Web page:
by David Safier
This is an interesting observation which, like all observations about education, needs to be stored away and evaluated rather than being accepted outright. That being said . . .
As part of a Gates study, thousands of students evaluated their teachers in confidential questionnaires. The students' evaluations tended to agree with the more data-driven evaluations of teachers' abilities to boost their students' achievement.
To the extent this is true, it means students aren't fooled. They know when their teachers are getting the job done and when they're not. That makes sense, especially with students at the high school level. These young folks see five teachers a year, day in and day out, and they have at least 8 years of prior experience with all the teachers they had in elementary school and middle school. They have a reasonable basis for comparison. So they are in a good position to say, "Compared to my other teachers, Ms. Jones is doing a good job in the following areas, but Mr. Smith sucks as a teacher on 9 criteria out of 10."
It also says to me, students of good teachers generally show positive results on the data-driven analyses that involve testing and similar criteria. I don't want to give testing a good rap, but it's a fact that good teachers tend to raise their students' achievement, even the achievement narrowly measured on standardized tests, more effectively than poor teachers. That tends to be true even when the good teachers don't spend a lot of time teaching to the test.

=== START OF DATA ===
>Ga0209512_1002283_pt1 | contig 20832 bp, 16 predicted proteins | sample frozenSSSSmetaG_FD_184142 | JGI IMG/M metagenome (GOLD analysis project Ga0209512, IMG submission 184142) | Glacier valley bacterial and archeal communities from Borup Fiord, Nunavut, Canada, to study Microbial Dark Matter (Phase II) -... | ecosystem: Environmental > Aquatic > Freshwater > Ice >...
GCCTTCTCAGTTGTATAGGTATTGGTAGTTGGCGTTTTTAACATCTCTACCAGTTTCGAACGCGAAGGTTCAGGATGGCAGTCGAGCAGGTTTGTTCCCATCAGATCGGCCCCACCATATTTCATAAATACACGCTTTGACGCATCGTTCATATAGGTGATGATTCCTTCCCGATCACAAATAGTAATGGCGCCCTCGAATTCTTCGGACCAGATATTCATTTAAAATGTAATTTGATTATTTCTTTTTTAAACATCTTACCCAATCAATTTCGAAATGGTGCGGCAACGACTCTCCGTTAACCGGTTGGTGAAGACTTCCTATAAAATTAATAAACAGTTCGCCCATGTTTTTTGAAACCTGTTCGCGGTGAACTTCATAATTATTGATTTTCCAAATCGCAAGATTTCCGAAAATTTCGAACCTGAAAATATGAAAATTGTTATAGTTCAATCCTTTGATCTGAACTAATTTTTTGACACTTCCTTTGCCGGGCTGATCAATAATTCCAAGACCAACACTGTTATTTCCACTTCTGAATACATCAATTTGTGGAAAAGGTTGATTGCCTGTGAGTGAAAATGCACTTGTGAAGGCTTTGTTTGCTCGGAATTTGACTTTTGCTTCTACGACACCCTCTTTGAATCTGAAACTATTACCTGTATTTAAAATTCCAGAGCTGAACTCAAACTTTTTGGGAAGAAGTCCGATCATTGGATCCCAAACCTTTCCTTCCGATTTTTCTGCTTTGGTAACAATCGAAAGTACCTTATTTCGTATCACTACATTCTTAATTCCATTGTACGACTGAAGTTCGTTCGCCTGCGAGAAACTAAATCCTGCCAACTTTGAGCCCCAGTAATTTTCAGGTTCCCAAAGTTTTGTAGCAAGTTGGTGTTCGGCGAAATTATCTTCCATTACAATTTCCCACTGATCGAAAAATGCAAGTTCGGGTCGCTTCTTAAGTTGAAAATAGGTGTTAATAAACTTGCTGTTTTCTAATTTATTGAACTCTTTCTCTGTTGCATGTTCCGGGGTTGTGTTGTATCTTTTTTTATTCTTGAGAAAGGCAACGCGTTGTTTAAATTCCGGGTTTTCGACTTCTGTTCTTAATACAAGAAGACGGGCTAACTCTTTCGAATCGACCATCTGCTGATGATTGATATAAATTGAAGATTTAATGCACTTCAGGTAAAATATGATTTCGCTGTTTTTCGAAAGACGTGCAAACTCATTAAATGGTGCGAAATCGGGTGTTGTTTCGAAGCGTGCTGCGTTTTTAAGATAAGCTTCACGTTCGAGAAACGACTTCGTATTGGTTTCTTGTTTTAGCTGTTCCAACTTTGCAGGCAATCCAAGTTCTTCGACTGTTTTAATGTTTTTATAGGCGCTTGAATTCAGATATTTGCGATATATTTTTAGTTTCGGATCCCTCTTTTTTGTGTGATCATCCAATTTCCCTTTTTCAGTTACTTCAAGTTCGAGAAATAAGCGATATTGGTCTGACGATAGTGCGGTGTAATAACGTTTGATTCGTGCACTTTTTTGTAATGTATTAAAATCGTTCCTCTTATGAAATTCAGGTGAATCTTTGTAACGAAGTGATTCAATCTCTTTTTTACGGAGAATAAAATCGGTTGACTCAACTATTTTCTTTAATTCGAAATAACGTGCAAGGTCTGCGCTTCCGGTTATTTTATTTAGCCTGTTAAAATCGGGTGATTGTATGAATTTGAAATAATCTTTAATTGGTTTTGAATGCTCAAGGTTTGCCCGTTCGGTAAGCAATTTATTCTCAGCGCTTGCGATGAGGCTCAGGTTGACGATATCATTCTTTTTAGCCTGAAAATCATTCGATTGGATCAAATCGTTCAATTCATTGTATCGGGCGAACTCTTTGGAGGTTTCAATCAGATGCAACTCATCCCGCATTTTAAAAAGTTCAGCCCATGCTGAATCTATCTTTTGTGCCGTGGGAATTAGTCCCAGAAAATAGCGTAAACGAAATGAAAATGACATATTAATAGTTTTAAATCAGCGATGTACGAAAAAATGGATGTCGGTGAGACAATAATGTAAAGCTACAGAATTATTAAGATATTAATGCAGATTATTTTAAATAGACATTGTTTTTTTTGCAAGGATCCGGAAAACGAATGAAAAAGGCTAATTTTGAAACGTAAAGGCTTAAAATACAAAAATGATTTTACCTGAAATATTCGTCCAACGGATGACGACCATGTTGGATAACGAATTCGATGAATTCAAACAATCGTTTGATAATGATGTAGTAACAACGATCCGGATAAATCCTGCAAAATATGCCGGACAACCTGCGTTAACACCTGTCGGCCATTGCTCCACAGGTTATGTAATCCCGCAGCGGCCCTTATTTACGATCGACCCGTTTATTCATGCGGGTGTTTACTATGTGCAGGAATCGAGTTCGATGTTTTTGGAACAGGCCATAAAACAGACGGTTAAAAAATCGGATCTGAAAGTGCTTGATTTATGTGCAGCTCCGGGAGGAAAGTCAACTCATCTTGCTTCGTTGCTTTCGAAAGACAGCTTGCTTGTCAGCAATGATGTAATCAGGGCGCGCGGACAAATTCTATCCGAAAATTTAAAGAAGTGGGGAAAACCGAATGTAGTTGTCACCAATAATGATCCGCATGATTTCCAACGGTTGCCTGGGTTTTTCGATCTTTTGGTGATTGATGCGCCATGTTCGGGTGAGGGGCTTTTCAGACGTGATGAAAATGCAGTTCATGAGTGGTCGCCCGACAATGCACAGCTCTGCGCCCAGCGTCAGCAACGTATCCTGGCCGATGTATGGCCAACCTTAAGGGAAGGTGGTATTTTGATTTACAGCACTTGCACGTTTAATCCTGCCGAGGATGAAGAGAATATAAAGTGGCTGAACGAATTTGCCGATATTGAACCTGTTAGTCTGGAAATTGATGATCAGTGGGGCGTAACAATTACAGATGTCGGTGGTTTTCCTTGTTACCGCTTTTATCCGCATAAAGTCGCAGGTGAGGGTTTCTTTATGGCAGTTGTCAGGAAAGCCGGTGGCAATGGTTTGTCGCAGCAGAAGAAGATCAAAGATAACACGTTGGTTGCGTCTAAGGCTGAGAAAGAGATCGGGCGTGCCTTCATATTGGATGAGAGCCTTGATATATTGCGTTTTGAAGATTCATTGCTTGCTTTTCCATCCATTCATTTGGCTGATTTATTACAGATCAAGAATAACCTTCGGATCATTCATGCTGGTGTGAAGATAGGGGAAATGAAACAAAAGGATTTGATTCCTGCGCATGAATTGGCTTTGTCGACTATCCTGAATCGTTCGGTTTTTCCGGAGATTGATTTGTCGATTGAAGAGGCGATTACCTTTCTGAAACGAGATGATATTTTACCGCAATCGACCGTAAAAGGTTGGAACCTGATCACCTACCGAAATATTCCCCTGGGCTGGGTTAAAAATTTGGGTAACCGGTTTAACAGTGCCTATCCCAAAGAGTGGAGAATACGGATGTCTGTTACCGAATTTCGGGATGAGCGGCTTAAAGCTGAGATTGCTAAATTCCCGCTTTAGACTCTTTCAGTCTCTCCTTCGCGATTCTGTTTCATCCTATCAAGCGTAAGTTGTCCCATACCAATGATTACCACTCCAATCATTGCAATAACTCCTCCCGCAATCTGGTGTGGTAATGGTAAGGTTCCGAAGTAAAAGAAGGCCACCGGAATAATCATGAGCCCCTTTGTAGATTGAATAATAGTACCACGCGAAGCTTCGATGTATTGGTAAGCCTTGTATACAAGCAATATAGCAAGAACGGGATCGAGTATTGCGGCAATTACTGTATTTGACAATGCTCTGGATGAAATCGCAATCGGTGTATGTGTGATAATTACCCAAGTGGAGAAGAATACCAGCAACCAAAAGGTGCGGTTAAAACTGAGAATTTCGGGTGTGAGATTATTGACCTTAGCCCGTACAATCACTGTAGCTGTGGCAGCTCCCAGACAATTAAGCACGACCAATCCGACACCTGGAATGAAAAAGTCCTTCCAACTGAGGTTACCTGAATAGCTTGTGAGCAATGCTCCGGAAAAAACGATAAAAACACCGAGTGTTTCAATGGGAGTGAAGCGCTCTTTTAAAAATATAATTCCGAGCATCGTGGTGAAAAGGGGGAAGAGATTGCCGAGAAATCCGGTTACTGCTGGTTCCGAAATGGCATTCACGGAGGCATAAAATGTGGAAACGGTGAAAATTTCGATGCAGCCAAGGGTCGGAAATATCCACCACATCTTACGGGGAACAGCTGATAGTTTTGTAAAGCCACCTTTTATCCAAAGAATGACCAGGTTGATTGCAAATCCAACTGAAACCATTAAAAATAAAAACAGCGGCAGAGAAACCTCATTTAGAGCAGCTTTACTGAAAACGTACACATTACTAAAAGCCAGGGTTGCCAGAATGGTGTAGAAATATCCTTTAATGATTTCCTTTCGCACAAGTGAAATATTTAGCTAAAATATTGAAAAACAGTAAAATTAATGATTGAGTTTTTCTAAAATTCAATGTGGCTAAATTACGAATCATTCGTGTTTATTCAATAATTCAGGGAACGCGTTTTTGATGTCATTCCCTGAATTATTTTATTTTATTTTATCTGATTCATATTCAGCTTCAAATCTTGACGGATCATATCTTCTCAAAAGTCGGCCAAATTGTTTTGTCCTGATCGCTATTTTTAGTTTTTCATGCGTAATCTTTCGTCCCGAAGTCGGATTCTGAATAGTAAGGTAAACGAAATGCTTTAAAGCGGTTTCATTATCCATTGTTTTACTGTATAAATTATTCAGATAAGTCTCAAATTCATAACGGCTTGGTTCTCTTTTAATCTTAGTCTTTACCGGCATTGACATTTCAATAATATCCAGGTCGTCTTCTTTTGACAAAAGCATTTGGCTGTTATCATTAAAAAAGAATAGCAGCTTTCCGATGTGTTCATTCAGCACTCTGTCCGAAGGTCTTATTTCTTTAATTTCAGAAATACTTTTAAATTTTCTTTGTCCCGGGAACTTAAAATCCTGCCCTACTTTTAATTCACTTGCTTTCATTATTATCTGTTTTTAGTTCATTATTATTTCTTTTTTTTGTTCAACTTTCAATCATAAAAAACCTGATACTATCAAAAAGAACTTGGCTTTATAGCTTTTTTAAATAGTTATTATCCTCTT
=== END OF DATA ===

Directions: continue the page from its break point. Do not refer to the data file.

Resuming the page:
I can see a number of problems if this kind of evaluation were institutionalized, most of which come from teachers and students gaming the system, so I'm not advocating for its general use. But as a spot evaluation tool, it can be valuable.
Here's the most promising news for me. One of statements for students to evaluate was, “We spend a lot of time in this class practicing for the state test.” Those classes where students agreed made smaller gains on the state tests than when they disagreed. I have a funny feeling I shouldn't reach the conclusion I want to reach, that teaching to the test doesn't work. But it's tempting.